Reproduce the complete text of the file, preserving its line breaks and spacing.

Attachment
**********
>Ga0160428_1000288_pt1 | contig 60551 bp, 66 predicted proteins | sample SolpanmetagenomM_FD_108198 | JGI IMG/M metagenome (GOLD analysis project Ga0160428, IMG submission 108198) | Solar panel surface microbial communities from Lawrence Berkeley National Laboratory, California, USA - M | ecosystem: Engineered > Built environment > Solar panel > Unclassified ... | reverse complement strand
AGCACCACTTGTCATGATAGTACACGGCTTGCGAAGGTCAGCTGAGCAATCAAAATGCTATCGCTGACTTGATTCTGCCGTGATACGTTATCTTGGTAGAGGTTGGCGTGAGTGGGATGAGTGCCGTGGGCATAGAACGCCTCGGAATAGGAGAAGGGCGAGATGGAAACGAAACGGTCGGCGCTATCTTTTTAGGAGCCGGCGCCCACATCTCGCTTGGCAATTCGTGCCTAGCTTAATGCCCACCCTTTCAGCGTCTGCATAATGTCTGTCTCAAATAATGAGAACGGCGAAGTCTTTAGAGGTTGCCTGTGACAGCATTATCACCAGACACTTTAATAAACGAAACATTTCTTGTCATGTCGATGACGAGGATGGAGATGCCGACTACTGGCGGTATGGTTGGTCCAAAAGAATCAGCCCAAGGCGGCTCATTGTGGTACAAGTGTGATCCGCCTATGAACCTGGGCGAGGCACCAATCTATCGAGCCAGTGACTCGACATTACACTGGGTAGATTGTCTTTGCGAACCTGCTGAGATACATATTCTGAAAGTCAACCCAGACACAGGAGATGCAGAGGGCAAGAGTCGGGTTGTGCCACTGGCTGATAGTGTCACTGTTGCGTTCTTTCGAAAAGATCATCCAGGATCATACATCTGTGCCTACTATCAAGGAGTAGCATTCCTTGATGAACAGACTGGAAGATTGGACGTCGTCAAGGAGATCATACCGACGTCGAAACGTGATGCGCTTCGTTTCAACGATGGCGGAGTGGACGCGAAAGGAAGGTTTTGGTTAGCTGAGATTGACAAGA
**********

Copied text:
>Ga0160428_1000288_pt1 | contig 60551 bp, 66 predicted proteins | sample SolpanmetagenomM_FD_108198 | JGI IMG/M metagenome (GOLD analysis project Ga0160428, IMG submission 108198) | Solar panel surface microbial communities from Lawrence Berkeley National Laboratory, California, USA - M | ecosystem: Engineered > Built environment > Solar panel > Unclassified ... | reverse complement strand
AGCACCACTTGTCATGATAGTACACGGCTTGCGAAGGTCAGCTGAGCAATCAAAATGCTATCGCTGACTTGATTCTGCCGTGATACGTTATCTTGGTAGAGGTTGGCGTGAGTGGGATGAGTGCCGTGGGCATAGAACGCCTCGGAATAGGAGAAGGGCGAGATGGAAACGAAACGGTCGGCGCTATCTTTTTAGGAGCCGGCGCCCACATCTCGCTTGGCAATTCGTGCCTAGCTTAATGCCCACCCTTTCAGCGTCTGCATAATGTCTGTCTCAAATAATGAGAACGGCGAAGTCTTTAGAGGTTGCCTGTGACAGCATTATCACCAGACACTTTAATAAACGAAACATTTCTTGTCATGTCGATGACGAGGATGGAGATGCCGACTACTGGCGGTATGGTTGGTCCAAAAGAATCAGCCCAAGGCGGCTCATTGTGGTACAAGTGTGATCCGCCTATGAACCTGGGCGAGGCACCAATCTATCGAGCCAGTGACTCGACATTACACTGGGTAGATTGTCTTTGCGAACCTGCTGAGATACATATTCTGAAAGTCAACCCAGACACAGGAGATGCAGAGGGCAAGAGTCGGGTTGTGCCACTGGCTGATAGTGTCACTGTTGCGTTCTTTCGAAAAGATCATCCAGGATCATACATCTGTGCCTACTATCAAGGAGTAGCATTCCTTGATGAACAGACTGGAAGATTGGACGTCGTCAAGGAGATCATACCGACGTCGAAACGTGATGCGCTTCGTTTCAACGATGGCGGAGTGGACGCGAAAGGAAGGTTTTGGTTAGCTGAGATTGACAAGA